Most of our more than 90 outer islands more recently have been, and currently are, vacation destinations for single families or small groups of families. Just two islands, Little Yarmouth Island and Long Island, have residents who list their island as their permanent residence. Only a small percentage of the islands have permanent houses and there has been very little recent construction on any of them. Eagle Island, Admiral Robert E. Peary’s summer home, now a Maine State Historic Site and a National Historic Landmark, is an exception. In the early 1900s he built his house and a caretaker’s cottage. A few years later his son added a workshop and in 2017, as a State Park, a Welcome Center was added. The caretaker’s cottage was the year-round residence of successive caretakers and their families. Harpswell’s “very senior” citizens tell of the Marden caretakers’ 10-year-old son rowing from Eagle Island to South Harpswell each day to attend school!
Earlier, the only Harpswell outer island that hosted what we might recognize as a year-round community was Whaleboat Island and they had their own schoolhouse for a short period. Buildings from that community, and at least in one case the entire Blake house, have been moved from Whaleboat to Harpswell Neck, the house to continue as home to Blake descendants. How Harpswell forefathers of that era could meet the challenges of such transport without today’s heavy equipment adds a sense of wonder to our heritage.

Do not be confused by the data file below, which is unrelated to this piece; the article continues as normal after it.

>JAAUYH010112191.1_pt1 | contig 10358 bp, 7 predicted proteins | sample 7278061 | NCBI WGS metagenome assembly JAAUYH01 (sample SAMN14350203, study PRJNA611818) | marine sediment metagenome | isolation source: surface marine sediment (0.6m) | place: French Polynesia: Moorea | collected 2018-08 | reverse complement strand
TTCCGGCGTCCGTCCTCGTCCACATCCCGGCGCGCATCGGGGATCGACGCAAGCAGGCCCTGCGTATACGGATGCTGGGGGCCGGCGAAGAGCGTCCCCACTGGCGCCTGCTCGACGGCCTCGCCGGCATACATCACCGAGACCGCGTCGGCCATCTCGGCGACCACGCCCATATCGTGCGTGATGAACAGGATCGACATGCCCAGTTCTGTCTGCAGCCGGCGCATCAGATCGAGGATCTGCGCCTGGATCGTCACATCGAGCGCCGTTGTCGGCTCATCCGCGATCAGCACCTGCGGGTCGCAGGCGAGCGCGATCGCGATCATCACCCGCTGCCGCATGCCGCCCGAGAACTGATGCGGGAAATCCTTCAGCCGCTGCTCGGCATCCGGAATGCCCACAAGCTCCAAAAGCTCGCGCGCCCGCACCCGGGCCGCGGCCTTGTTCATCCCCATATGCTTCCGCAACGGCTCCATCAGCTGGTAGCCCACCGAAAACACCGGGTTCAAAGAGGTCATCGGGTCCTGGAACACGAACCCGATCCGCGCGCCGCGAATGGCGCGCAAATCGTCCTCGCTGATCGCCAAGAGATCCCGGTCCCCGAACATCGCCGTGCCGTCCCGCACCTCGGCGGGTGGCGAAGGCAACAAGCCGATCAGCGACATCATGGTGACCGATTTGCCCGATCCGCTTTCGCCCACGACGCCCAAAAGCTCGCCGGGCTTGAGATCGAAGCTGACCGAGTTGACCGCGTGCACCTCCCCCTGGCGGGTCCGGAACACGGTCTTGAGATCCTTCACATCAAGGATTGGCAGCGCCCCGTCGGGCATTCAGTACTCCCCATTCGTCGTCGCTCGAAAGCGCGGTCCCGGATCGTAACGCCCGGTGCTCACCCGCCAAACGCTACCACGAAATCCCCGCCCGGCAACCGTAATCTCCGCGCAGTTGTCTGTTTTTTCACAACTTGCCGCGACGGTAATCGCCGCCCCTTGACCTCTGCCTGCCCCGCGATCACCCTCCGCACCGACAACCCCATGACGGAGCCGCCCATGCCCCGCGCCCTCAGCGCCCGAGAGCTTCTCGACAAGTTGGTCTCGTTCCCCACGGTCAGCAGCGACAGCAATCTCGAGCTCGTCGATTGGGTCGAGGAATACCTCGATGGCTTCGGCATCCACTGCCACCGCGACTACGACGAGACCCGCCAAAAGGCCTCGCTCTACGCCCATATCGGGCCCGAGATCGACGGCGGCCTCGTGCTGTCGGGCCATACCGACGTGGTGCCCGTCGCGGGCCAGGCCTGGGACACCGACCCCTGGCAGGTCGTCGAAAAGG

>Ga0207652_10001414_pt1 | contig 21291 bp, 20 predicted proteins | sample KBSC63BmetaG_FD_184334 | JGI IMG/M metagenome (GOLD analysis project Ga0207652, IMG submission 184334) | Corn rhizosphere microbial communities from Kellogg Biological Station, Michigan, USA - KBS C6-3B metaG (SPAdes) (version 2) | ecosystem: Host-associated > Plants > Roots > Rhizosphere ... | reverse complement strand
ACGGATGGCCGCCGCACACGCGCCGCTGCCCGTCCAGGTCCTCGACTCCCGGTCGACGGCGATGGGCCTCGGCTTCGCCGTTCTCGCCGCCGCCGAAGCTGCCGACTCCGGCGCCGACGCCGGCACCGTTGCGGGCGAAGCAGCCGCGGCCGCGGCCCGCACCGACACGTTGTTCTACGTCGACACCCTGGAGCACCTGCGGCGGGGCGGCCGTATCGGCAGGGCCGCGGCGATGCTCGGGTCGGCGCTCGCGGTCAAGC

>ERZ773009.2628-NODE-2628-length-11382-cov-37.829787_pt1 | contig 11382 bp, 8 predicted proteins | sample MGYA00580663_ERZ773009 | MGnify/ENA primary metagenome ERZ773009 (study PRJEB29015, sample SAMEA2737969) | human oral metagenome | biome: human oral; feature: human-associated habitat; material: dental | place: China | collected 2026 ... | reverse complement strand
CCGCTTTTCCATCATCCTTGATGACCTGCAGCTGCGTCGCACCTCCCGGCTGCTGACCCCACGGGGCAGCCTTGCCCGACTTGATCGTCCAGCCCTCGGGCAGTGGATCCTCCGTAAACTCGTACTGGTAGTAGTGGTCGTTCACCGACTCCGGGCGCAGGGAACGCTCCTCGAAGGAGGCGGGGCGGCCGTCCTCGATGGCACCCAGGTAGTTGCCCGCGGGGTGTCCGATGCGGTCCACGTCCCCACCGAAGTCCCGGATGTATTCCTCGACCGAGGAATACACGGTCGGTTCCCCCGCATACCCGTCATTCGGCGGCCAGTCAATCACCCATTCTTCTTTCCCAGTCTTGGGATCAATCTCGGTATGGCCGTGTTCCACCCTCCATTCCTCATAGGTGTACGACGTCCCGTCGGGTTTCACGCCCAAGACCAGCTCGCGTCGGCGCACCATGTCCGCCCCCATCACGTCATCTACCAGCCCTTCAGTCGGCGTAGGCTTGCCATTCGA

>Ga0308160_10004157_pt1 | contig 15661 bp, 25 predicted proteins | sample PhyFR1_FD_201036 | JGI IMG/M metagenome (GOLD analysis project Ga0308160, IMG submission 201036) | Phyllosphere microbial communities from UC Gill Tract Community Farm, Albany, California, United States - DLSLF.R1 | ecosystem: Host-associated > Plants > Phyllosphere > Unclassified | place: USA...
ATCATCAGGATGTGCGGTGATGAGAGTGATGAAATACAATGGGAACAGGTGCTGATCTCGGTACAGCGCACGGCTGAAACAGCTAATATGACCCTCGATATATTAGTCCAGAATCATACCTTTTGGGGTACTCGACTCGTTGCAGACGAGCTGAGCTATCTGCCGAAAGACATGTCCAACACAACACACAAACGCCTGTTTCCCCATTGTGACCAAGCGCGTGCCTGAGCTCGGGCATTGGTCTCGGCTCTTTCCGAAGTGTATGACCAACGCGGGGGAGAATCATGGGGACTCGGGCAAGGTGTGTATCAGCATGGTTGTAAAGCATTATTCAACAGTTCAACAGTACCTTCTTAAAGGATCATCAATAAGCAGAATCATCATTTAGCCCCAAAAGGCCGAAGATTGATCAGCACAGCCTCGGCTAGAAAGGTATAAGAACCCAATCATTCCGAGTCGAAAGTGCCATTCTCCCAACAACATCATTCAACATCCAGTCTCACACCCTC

Families who are seasonal residents on an island naturally form neighborhood communities to address common challenges and enjoy casual celebrations. Recently some island communities have organized and been formally recognized as Associations or LLC’s. There are 11 such chartered organizations serving nine outer Harpswell islands today. Whether formalized or not, island communities, to face changing circumstances, have banded together for mutual benefit: from the need for security during the birth of America, to the service as observers during the World Wars, to the need today to meet the challenges of global warming on an island environment. Adaptation to change for mutual benefit is characteristic of Harpswell’s heritage and a basis for its resilience.